Then-Gov. Jennifer Granholm reflects on her past eight years in office during a year-end interview Dec. 10, 2010, at the state Capitol in Lansing.
Updated: Thursday, 23 Dec 2010, 9:16 PM EST
Published : Thursday, 23 Dec 2010, 8:11 PM EST
DETROIT (AP) - Relatives of a 19-year-old Detroit-area man fatally stabbed during a robbery in 1988 said Thursday they are shocked that Gov. Jennifer Granholm agreed to release a convicted killer from prison, despite a life sentence for first-degree murder.
Anthony Puma said he and his siblings were never told that Matthew Makowski was seeking to have his sentence commuted and were unaware of an October public hearing by the Michigan parole board.
"Our family is appalled, devastated," Puma, 38, of Southgate said Thursday, a day after Granholm followed the recommendation of the parole board.
"I don't even know how this could happen. I thought life with no parole was life with no parole," Puma said.
Pietro "Pete" Puma was fatally stabbed during a robbery in Dearborn. Authorities say Makowski did not participate in the attack but arranged the cash robbery with two other people.
Makowski knew the victim and was at the hospital when he died, Anthony Puma said.
"That guy used to play basketball in my backyard," Anthony Puma said. "He was sitting with my mom and my father crying at the hospital and wondering how someone could do this to Pete Puma. He was holding my mother's hand — who would do such a thing?"
Corrections Department spokesman Russ Marlan said the Puma family should have been notified about Makowski's commutation request if their contact information was up to date. Because state government was closed, he had no access to details in the case Thursday. Parole hearings are posted in advance on the department's website.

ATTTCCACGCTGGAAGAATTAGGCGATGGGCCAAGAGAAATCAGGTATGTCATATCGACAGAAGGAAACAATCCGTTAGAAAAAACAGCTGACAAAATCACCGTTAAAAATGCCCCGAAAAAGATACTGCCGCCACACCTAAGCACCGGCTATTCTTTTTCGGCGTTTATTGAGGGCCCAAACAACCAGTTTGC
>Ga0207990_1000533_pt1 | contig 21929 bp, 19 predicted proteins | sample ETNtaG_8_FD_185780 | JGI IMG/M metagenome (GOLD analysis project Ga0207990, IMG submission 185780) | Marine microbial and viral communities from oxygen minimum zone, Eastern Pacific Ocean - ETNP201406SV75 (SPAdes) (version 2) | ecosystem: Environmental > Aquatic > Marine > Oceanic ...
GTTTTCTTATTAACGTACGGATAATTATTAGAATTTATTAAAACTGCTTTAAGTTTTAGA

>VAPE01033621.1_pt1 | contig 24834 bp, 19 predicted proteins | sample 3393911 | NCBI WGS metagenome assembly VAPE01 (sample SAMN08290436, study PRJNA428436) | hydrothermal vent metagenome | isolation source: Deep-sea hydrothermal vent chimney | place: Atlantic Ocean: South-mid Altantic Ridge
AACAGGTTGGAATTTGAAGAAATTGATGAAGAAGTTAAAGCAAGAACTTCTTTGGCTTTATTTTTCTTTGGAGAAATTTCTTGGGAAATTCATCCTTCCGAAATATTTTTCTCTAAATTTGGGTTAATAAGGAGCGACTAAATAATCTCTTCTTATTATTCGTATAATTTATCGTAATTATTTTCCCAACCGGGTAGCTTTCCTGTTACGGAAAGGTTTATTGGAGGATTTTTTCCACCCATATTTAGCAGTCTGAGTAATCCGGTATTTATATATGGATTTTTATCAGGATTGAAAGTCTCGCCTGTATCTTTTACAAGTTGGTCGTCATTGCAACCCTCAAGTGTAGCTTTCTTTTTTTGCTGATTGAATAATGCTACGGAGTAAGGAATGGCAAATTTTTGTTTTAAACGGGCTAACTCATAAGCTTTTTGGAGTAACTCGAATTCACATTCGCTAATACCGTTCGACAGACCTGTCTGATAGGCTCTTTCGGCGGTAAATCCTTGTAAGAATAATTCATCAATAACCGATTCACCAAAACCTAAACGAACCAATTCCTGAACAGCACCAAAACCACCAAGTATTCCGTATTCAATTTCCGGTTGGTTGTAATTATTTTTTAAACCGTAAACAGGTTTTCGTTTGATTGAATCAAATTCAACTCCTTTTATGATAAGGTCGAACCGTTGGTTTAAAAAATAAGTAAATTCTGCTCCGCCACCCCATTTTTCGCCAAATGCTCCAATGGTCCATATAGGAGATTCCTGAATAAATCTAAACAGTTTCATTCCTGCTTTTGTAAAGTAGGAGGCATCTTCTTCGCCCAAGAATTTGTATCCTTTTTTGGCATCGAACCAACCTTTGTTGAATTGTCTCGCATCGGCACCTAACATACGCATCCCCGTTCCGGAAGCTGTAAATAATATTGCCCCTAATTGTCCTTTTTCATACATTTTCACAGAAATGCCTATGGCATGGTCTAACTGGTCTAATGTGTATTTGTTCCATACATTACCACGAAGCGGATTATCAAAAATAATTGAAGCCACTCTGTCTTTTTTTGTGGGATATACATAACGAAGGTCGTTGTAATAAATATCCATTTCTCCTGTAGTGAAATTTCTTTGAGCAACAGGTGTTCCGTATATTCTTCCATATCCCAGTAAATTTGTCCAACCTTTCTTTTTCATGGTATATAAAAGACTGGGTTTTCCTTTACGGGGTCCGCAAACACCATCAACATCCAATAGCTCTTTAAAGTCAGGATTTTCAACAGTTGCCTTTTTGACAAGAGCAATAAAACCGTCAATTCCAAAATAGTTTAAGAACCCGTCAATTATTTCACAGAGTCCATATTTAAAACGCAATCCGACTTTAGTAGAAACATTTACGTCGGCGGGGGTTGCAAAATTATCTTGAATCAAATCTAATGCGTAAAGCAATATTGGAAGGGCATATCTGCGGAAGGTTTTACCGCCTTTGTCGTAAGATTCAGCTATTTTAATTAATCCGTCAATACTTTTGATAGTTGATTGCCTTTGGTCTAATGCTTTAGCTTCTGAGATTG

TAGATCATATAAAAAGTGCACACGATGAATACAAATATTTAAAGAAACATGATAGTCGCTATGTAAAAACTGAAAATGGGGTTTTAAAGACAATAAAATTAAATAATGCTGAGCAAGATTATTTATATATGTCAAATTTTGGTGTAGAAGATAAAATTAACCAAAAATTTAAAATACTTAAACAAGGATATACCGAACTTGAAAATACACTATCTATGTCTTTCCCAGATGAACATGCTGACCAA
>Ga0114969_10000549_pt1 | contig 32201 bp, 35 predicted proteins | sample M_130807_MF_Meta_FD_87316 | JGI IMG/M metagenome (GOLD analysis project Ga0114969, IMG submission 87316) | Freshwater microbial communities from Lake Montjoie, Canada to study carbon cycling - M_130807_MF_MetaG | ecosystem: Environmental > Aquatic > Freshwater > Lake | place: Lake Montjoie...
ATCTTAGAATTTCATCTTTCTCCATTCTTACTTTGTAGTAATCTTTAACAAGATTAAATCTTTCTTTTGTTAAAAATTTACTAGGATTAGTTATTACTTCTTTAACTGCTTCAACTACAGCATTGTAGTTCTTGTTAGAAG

"Why would we register? It was life with no parole. I don't think my parents were on a registry," Anthony Puma said.
In response to the family's comments, the governor's office was checking to determine "if and why" relatives were not notified about the hearing and the commutation process, spokeswoman Katie Carey said.
Makowski, now 43, has been in prison for more than 20 years. He will remain in custody for several weeks until his parole is processed.
Marlan said the parole board likely was influenced by Makowski's good record in prison and the fact that he didn't stab the victim. At least eight members, a majority, voted to recommend that his sentence be commuted to time served.
Pete Puma's sister, Constance Puma, 51, of Portage, said Makowski was arrested after giving a eulogy at her brother's funeral and promising to find the killer.
"This is a crime. This is a tragedy," she said of Makowski's release. "My mother is rolling over in her grave right now."
The Wayne County prosecutor's office opposed the release.
"Our sympathy certainly goes out to the family of the victim that believed the defendant's conviction ensured that he would remain in prison for the rest of his life," spokeswoman Maria Miller said.
Anthony Puma said his deceased brother was one of six siblings. Their parents are deceased.
"If he didn't mastermind this, my brother would not have been killed," Anthony Puma said of Makowski.
Johnnie Fleming, who was convicted of stabbing Pete Puma, is serving a life sentence. Another man charged in the case was paroled in 1993.